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Terry O’ Reilly is one of Canada’s biggest names in advertising and to hear his weekly broadcast of “Under the Influence” is a thing of beauty and goldmine for marketers. It has been said that the hospitality industry is far and away, the leader in guest satisfaction and other companies have copied their customer service model with great success.

“Tales of Customer Service” is another one of Terry O’ Reilly’s riveting episodes.

We have decided to list our top 3:

Macy’s Department Store, circa 1950s-Source:
“There is a famous story about Macy’s Department store back in the 1950s. One day, a customer walked in to return an item she had purchased. Macy’s took it back with a smile, refunded the full purchase price, and the lady left happy.

Now, you may not think that’s a remarkable story. But it is. Because Macy’s didn’t even sell the product the lady returned. They simply wanted to do everything in their power to have that lady leave the store happy, because a happy customer is a repeat customer. They gave her a refund, even though she had bought the item at another store.”

The Ritz-Carlton Hotel in New York-Source:
“It’s 1 a.m. and it’s freezing in New York   City.  A father and his kids are camped out in front of the Radio City Music Hall, hoping to get wristbands for the NFL Draft. But the ticket window won’t open for another five hours. Suddenly, a taxi pulls up, doorman jumps out, drapes the family in blankets, hands them all cups of hot chocolate, then speeds off.

As AdWeek Magazine notes, it wasn’t an act of random kindness, it was caring customer service. The family had checked into the Ritz-Carlton before heading out to Radio City, and the night manager there just wanted to make sure they were comfortable as they waited in the cold – even though they were on a sidewalk four miles from the hotel.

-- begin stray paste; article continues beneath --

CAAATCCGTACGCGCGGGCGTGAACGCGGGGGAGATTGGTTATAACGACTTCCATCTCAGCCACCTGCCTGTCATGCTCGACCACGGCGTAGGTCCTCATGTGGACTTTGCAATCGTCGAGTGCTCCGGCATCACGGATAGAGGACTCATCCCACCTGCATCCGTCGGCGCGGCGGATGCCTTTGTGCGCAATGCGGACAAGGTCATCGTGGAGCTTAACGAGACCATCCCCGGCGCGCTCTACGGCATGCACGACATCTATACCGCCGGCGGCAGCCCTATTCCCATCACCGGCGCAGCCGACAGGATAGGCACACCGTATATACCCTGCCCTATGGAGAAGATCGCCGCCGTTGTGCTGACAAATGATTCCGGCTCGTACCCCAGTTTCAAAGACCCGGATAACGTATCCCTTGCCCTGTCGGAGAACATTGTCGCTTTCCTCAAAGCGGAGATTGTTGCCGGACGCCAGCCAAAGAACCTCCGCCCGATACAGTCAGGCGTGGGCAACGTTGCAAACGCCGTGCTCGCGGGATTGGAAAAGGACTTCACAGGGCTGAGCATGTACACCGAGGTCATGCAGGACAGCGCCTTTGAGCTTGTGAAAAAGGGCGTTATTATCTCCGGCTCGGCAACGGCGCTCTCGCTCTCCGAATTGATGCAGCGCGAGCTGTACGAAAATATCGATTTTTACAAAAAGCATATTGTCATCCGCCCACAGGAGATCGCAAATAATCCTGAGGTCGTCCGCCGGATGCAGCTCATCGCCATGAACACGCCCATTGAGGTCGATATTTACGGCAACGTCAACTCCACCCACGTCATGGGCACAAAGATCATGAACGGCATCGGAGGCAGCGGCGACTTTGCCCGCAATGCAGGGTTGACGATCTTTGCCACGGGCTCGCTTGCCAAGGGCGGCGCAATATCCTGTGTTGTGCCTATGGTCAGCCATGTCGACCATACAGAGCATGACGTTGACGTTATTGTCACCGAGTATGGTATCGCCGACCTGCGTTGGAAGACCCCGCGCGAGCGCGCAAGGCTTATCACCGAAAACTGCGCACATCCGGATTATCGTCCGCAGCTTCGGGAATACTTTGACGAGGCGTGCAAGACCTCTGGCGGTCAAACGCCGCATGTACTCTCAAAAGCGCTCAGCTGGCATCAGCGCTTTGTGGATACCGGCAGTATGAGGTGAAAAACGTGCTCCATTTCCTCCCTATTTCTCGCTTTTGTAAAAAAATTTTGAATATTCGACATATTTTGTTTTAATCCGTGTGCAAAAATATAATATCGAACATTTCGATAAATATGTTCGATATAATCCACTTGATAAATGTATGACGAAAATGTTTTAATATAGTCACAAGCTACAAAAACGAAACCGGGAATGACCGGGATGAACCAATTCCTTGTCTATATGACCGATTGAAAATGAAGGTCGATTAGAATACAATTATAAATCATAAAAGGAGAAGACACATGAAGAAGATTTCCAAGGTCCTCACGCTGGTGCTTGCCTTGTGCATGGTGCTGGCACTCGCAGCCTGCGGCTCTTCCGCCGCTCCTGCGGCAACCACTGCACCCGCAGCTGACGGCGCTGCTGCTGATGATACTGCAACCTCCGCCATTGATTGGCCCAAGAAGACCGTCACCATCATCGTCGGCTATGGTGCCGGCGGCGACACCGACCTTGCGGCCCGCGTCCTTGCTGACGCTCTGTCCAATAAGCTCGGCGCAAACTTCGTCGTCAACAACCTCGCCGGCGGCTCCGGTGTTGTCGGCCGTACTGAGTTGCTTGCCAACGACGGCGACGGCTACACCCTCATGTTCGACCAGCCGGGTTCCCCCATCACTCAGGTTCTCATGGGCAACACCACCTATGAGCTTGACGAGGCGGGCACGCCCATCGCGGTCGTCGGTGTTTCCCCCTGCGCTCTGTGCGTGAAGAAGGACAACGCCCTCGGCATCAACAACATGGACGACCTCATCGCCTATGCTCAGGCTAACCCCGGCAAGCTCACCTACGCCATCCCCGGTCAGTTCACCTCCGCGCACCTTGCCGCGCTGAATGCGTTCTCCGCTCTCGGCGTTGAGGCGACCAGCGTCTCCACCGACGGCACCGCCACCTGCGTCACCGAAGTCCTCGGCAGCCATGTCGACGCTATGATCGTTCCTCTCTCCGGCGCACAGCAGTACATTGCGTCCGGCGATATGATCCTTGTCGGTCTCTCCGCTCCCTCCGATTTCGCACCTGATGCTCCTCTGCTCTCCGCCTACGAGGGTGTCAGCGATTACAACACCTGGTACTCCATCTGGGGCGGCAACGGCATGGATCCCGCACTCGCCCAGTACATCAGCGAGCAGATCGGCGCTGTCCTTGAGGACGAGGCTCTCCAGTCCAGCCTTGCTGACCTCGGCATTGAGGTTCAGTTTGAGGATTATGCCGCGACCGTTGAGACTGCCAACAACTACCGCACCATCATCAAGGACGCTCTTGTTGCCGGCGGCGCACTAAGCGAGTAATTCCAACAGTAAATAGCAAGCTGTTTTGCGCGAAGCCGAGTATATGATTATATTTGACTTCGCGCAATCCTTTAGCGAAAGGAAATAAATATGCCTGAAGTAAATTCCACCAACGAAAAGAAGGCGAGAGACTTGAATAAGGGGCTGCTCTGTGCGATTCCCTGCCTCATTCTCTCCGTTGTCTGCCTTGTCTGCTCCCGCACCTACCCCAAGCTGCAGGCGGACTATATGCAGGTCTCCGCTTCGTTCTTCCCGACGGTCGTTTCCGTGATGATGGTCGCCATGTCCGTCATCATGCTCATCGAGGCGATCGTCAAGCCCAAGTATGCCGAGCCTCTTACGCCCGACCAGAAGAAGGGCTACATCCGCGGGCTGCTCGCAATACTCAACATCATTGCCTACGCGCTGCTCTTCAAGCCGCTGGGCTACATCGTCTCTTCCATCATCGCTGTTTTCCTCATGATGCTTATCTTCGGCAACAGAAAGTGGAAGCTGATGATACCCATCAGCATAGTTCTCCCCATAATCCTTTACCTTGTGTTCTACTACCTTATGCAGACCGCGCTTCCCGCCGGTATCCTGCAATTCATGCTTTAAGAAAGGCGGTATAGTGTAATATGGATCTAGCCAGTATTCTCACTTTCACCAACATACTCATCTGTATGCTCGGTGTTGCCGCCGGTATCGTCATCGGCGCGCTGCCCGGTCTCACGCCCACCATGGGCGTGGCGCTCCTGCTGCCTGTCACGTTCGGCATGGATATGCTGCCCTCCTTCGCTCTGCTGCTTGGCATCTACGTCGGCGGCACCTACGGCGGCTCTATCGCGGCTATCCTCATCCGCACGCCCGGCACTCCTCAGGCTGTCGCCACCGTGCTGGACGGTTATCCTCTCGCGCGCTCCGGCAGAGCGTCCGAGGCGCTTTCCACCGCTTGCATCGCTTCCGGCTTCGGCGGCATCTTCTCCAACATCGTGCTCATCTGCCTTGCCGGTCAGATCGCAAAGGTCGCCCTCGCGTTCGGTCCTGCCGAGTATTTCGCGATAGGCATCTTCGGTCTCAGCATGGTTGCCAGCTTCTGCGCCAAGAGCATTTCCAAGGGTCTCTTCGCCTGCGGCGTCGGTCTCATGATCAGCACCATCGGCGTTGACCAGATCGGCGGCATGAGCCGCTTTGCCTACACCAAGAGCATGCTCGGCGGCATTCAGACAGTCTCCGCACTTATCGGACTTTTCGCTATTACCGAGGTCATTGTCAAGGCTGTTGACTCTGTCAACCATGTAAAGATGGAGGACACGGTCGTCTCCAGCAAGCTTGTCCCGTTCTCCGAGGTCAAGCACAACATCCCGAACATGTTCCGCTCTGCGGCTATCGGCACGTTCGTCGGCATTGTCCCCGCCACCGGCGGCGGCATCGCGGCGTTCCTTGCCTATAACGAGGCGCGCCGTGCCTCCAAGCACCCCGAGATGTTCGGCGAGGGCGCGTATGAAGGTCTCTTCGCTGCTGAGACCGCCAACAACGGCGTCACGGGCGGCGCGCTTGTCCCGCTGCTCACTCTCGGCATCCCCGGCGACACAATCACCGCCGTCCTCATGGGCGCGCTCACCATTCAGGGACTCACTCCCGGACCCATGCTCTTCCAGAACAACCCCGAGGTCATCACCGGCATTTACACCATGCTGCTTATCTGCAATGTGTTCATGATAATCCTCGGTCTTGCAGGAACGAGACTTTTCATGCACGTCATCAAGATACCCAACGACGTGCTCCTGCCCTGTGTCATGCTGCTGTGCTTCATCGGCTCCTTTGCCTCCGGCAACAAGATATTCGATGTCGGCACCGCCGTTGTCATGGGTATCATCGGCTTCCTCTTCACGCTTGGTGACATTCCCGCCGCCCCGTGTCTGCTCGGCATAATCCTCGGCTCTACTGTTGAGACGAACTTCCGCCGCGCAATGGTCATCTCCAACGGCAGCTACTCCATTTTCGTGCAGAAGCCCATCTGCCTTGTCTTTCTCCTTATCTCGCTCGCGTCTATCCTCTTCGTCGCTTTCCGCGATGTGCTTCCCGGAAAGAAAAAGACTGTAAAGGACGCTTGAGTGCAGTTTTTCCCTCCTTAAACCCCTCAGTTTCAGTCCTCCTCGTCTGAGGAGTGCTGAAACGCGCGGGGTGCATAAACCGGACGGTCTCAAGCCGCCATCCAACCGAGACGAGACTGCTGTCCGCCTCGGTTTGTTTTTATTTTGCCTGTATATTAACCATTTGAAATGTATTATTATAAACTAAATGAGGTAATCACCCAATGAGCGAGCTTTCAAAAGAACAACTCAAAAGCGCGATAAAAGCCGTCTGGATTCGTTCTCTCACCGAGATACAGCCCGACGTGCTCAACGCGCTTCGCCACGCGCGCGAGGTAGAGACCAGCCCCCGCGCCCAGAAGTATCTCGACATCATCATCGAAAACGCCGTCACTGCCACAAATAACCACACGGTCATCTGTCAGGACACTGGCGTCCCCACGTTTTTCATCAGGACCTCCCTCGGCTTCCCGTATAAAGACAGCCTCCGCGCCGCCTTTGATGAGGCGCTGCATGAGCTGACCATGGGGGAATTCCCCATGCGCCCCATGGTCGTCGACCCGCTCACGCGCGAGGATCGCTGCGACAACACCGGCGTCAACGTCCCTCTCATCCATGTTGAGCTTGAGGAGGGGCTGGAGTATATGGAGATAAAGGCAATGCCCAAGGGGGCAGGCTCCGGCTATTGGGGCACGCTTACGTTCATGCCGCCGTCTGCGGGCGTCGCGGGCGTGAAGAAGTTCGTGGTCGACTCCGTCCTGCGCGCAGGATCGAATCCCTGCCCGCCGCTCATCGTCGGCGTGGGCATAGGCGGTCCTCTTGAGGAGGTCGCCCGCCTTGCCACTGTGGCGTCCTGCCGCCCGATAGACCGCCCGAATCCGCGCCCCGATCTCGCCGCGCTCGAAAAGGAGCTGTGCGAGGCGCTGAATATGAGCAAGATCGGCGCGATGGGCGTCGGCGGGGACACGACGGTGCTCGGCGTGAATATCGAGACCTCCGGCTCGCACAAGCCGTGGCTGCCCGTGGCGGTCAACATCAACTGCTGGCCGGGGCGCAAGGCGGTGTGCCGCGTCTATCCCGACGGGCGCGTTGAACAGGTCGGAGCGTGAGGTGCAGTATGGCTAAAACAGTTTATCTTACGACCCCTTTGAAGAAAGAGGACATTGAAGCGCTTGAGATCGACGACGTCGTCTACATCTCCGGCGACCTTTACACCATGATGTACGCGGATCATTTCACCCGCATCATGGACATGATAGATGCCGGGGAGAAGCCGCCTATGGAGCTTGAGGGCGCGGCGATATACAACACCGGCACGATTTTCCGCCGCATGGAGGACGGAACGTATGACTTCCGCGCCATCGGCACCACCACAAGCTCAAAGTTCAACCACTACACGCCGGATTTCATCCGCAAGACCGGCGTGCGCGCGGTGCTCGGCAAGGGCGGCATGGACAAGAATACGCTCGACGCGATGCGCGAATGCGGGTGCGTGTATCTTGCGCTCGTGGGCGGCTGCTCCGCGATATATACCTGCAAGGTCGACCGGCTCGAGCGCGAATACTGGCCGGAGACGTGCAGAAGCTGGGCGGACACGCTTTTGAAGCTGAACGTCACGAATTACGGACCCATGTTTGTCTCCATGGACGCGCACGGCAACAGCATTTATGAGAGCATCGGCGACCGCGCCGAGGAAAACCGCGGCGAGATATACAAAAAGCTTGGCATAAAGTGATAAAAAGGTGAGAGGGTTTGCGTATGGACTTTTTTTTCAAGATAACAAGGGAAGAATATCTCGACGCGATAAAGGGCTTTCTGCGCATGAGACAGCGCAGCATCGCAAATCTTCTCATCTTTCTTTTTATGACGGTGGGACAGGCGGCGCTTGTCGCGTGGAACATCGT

The Ritz-Carlton is a smart company, and they know exceeding customer expectations can’t just be a marketing campaign, it has to be an operating platform.”

Gentleman David Ogilvy-Source:
“David Ogilvy, one of the legends of the advertising business, and the founder of Ogilvy & Mather New York, had high customer service expectations for his staff. I always remember one of the things he insisted upon. He said, “We don’t walk our clients to the elevator, we walk them to the street.” In other words, after meetings, he expected his staff to walk their clients – not just out to the elevator – but all the way down to the street, and help them hail a cab. And in the skyscrapers of New York, that is no small courtesy.

I would venture to guess they were the only agency in town that did that. But Ogilvy & Mather believed in hiring people not just for their intelligence, but for their manners. Why do so few companies do that? Because the philosophy is so rare.”

After listening to this program we, at ATS fell under the influence. It is easy to see why some of these acts of customer service have propelled some companies to the heights of success that they have achieved. To listen to the program in its entirety go to the site.

Exceeding Customer Expectations